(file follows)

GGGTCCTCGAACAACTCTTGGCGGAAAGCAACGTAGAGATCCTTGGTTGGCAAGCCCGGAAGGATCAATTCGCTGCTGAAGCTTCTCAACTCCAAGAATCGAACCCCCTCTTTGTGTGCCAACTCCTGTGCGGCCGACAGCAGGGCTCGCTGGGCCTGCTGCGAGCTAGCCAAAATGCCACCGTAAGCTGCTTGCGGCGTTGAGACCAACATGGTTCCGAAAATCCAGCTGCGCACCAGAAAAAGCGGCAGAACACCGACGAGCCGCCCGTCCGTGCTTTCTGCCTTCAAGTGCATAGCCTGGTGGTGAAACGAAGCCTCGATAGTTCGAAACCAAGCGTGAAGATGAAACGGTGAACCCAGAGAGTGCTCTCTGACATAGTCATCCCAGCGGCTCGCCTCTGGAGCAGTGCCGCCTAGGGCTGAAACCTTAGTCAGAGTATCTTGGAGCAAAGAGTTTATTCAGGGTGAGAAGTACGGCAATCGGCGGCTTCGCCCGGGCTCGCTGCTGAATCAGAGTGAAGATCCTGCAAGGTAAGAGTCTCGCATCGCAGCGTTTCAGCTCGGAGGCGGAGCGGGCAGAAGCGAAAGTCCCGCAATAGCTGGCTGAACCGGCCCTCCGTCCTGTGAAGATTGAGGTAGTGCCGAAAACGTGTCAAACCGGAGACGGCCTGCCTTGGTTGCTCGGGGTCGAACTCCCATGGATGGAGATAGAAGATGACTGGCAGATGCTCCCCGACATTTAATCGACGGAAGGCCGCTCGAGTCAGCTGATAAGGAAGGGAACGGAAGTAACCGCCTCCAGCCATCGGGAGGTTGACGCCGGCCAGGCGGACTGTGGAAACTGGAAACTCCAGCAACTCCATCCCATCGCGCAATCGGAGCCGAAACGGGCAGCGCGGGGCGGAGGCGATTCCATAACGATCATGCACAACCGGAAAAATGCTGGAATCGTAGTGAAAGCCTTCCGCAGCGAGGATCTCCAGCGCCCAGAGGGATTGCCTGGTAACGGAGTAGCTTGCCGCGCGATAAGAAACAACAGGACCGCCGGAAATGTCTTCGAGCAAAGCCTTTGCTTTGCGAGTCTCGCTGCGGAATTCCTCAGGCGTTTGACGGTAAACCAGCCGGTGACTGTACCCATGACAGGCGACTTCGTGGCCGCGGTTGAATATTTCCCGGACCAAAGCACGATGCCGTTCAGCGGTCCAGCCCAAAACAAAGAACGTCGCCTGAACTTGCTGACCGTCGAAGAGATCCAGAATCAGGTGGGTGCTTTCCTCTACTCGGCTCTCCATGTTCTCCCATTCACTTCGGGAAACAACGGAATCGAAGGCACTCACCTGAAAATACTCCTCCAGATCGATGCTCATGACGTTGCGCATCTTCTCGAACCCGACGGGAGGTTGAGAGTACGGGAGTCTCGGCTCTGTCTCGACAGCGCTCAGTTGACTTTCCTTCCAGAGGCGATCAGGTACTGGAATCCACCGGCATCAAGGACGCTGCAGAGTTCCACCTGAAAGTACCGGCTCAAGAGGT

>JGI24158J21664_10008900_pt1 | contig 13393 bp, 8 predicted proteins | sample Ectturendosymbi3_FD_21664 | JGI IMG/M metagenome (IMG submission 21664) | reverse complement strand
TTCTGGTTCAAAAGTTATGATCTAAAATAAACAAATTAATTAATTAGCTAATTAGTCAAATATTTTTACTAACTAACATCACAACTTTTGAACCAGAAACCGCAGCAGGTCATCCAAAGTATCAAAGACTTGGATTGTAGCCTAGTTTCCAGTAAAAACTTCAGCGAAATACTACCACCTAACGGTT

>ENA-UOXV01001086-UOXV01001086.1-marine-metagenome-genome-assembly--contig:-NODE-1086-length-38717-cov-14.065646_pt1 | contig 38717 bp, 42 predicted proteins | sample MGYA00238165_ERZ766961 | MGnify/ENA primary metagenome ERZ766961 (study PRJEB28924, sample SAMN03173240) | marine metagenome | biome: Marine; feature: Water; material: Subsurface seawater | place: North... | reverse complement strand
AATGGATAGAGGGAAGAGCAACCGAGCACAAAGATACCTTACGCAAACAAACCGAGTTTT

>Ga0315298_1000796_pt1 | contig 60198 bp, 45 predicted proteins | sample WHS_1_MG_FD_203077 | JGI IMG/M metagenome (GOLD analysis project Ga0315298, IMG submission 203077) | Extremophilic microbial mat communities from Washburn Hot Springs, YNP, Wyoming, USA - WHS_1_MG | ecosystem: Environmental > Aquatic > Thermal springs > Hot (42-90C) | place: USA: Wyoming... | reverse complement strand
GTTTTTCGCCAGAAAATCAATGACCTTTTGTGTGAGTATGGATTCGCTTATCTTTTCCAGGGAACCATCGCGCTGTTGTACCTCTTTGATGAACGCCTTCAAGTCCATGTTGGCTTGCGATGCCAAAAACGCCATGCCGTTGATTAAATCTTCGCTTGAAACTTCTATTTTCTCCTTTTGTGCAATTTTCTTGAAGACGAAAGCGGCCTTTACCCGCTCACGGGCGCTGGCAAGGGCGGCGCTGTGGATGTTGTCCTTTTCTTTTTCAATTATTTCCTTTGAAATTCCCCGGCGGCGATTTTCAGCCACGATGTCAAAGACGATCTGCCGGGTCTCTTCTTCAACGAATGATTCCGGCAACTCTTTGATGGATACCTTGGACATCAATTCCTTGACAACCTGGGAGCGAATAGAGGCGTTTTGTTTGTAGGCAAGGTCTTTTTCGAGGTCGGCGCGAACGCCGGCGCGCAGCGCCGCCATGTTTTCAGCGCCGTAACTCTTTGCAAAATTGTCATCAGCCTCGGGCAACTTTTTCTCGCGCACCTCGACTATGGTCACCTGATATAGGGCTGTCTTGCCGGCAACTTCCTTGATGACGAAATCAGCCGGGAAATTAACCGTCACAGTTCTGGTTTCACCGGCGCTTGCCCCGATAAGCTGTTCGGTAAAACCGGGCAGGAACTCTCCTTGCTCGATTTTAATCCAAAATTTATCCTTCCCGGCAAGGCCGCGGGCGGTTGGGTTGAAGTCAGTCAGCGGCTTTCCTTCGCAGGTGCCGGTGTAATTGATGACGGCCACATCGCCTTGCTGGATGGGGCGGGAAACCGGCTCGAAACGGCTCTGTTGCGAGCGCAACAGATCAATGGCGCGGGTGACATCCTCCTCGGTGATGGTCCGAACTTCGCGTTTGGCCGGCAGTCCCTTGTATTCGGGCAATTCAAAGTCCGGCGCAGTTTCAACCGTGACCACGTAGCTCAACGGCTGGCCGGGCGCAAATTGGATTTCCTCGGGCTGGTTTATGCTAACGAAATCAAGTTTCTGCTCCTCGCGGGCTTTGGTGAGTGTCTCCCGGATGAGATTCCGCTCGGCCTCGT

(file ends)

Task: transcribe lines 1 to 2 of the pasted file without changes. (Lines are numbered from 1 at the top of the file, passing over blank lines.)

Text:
GGGTCCTCGAACAACTCTTGGCGGAAAGCAACGTAGAGATCCTTGGTTGGCAAGCCCGGAAGGATCAATTCGCTGCTGAAGCTTCTCAACTCCAAGAATCGAACCCCCTCTTTGTGTGCCAACTCCTGTGCGGCCGACAGCAGGGCTCGCTGGGCCTGCTGCGAGCTAGCCAAAATGCCACCGTAAGCTGCTTGCGGCGTTGAGACCAACATGGTTCCGAAAATCCAGCTGCGCACCAGAAAAAGCGGCAGAACACCGACGAGCCGCCCGTCCGTGCTTTCTGCCTTCAAGTGCATAGCCTGGTGGTGAAACGAAGCCTCGATAGTTCGAAACCAAGCGTGAAGATGAAACGGTGAACCCAGAGAGTGCTCTCTGACATAGTCATCCCAGCGGCTCGCCTCTGGAGCAGTGCCGCCTAGGGCTGAAACCTTAGTCAGAGTATCTTGGAGCAAAGAGTTTATTCAGGGTGAGAAGTACGGCAATCGGCGGCTTCGCCCGGGCTCGCTGCTGAATCAGAGTGAAGATCCTGCAAGGTAAGAGTCTCGCATCGCAGCGTTTCAGCTCGGAGGCGGAGCGGGCAGAAGCGAAAGTCCCGCAATAGCTGGCTGAACCGGCCCTCCGTCCTGTGAAGATTGAGGTAGTGCCGAAAACGTGTCAAACCGGAGACGGCCTGCCTTGGTTGCTCGGGGTCGAACTCCCATGGATGGAGATAGAAGATGACTGGCAGATGCTCCCCGACATTTAATCGACGGAAGGCCGCTCGAGTCAGCTGATAAGGAAGGGAACGGAAGTAACCGCCTCCAGCCATCGGGAGGTTGACGCCGGCCAGGCGGACTGTGGAAACTGGAAACTCCAGCAACTCCATCCCATCGCGCAATCGGAGCCGAAACGGGCAGCGCGGGGCGGAGGCGATTCCATAACGATCATGCACAACCGGAAAAATGCTGGAATCGTAGTGAAAGCCTTCCGCAGCGAGGATCTCCAGCGCCCAGAGGGATTGCCTGGTAACGGAGTAGCTTGCCGCGCGATAAGAAACAACAGGACCGCCGGAAATGTCTTCGAGCAAAGCCTTTGCTTTGCGAGTCTCGCTGCGGAATTCCTCAGGCGTTTGACGGTAAACCAGCCGGTGACTGTACCCATGACAGGCGACTTCGTGGCCGCGGTTGAATATTTCCCGGACCAAAGCACGATGCCGTTCAGCGGTCCAGCCCAAAACAAAGAACGTCGCCTGAACTTGCTGACCGTCGAAGAGATCCAGAATCAGGTGGGTGCTTTCCTCTACTCGGCTCTCCATGTTCTCCCATTCACTTCGGGAAACAACGGAATCGAAGGCACTCACCTGAAAATACTCCTCCAGATCGATGCTCATGACGTTGCGCATCTTCTCGAACCCGACGGGAGGTTGAGAGTACGGGAGTCTCGGCTCTGTCTCGACAGCGCTCAGTTGACTTTCCTTCCAGAGGCGATCAGGTACTGGAATCCACCGGCATCAAGGACGCTGCAGAGTTCCACCTGAAAGTACCGGCTCAAGAGGT

>JGI24158J21664_10008900_pt1 | contig 13393 bp, 8 predicted proteins | sample Ectturendosymbi3_FD_21664 | JGI IMG/M metagenome (IMG submission 21664) | reverse complement strand